The sea is calm tonight.
The tide is full, the moon lies fair
Upon the straits; on the French coast the light
Gleams and is gone; the cliffs of England stand,
Glimmering and vast, out in the tranquil bay
Come to the window, sweet is the night-air!
Only, from the long line of spray
Where the sea meets the moon-blanched land,
Listen! You hear the grating roar
Of pebbles which the waves draw back, and fling,
At their return, up the high strand,
Begin, and cease, and then again begin,
With tremulous cadence slow, and bring
The eternal note of sadness in.
Sophocles long ago
Heard it on the Aegean, and it brought
Into his mind the turbid ebb and flow
Of human misery; we
Find also in the sound a thought,
Hearing it by this distant northern sea.
The Sea of Faith
Was once, too, at the full, and round earth’s shore
Lay like the folds of a bright girdle furled.
But now I only hear
Its melancholy, long, withdrawing roar,
Retreating, to the breath
Of the night-wind, down the vast edges drear
And naked shingles of the world.
Ah, love, let us be true
To one another! for the world, which seems
To lie before us like a land of dreams,
So various, so beautiful, so new,
Hath really neither joy, nor love, nor light,
Nor certitude, nor peace, nor help for pain;
And we are here on a darkling plain
Swept with confused alarms of struggle and flight,
Where ignorant armies clash by night.
Matthew Arnold (1822-1888) was a famous English poet who graduated from Oxford University and worked as a cultural critic and school inspector. He is remembered as a sage writer, a type of author who rebukes and educates readers on existing societal concerns. He was a contemporary of Tennyson and Browning, and he is considered the third great Victorian poet.
When the big picture looks ominous, sounds dangerous and reminds us of armies clashing, Matthew Arnold recommends seeking solace in the fundamental bond between lovers.
Arnold’s well-known poem opens with a couple quietly looking out onto the moonlit English Channel, listening to the waves. As he’s looking out onto the beautiful seascape, the speaker realizes that while it seems like it’s a beautiful world, it’s really just an illusion; the world is simply a place filled with pain. The speaker references Sophocles, a playwright who is remembered for his tragedies. In his plays, Sophocles professed that humans only have the ability to become wise through suffering. Similarly, this poem reflects that it is through pain that people really begin to understand the world as a broken, distraught place. The speaker’s mind continues to reel as he connects the ebb and flow of the waves to the rise and fall of humanity, and the descent that he feels humanity has faced. At the end of the poem, there isn’t any beauty. He says that it seems like a beautiful world, looking out at the splendor of the ocean. But, he says that humans must be true to one another because there’s nothing else meaningful out there. Everything that seems to be really wonderful is just an illusion. The hope for beauty and happiness relies on loving one another.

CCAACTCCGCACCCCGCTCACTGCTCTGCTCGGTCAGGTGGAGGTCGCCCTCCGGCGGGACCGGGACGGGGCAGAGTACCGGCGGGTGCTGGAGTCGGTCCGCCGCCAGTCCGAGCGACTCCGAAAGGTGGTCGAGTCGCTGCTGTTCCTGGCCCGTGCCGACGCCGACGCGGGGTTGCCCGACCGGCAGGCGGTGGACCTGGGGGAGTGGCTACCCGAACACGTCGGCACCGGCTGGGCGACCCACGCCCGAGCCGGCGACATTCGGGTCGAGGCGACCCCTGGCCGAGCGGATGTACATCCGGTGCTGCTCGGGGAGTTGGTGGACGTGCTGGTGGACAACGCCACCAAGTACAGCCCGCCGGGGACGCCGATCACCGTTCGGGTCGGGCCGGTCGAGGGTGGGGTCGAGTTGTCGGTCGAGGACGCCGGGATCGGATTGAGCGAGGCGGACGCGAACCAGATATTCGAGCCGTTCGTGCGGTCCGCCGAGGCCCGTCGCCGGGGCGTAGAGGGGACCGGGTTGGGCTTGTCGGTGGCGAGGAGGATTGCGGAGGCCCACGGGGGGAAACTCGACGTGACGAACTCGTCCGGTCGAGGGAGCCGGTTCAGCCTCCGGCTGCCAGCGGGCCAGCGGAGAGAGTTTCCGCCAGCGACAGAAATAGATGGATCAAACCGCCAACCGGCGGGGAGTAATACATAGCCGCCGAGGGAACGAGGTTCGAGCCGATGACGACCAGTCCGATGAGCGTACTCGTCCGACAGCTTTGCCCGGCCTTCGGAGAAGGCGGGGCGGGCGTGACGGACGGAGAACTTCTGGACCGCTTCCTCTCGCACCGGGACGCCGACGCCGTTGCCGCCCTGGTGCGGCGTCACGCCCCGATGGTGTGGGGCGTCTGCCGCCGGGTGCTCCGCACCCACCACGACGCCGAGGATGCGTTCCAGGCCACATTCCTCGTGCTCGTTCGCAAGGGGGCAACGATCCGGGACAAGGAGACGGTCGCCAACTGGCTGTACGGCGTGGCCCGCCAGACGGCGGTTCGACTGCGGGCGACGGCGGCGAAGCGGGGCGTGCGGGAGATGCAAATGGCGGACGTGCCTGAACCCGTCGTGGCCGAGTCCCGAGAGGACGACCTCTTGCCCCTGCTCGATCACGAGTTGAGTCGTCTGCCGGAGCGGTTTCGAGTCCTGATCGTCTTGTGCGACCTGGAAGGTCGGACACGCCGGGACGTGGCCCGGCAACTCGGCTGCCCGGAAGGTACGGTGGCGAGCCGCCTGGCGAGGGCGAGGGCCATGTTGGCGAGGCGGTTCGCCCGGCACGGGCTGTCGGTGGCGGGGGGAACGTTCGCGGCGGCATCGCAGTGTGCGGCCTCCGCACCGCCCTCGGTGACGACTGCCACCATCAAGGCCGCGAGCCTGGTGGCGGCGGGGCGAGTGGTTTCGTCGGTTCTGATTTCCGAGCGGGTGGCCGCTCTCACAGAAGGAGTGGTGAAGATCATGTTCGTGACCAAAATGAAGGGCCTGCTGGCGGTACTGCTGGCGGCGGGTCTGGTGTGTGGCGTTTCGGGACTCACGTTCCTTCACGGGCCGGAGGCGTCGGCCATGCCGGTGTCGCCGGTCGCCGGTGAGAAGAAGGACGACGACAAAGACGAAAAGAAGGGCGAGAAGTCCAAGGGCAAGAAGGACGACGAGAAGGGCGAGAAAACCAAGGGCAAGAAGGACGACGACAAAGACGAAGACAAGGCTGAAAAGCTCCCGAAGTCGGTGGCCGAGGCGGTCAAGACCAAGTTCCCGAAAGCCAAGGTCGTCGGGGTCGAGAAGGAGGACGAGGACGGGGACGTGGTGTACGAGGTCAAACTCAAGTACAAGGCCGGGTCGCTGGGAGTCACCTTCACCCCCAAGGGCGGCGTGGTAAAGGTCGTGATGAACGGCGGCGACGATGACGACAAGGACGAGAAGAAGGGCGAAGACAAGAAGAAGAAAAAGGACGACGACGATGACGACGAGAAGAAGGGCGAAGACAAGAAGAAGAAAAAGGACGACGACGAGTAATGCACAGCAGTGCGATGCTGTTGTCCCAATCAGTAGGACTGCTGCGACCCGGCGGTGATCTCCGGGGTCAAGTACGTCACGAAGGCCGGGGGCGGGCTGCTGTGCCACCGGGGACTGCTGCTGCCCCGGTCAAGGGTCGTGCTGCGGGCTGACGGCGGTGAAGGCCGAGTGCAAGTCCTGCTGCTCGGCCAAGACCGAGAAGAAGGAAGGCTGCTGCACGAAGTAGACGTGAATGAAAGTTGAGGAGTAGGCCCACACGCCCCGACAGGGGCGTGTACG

Arnold uses the sea as a symbol for the inevitably negative fate of humanity. Throughout the poem, the sea and waves gain momentum and become more and more rough and violent. The waves come and go, but they ultimately bring the eternal note of sadness. The piece opens with a calm, moonlit ocean, and escalates to strip away the sea’s calm illusion and unveil the danger beneath the surface. He compares the ebb and flow of the sea to the ebb and flow of human misery. The ocean used to represent a “Sea of Faith,” as Arnold notes in the second-to-last stanza. However, this faith in humanity is withdrawing and retreating; humans cannot rely on the world for beauty and happiness. Instead, our ability to love one another determines our happiness.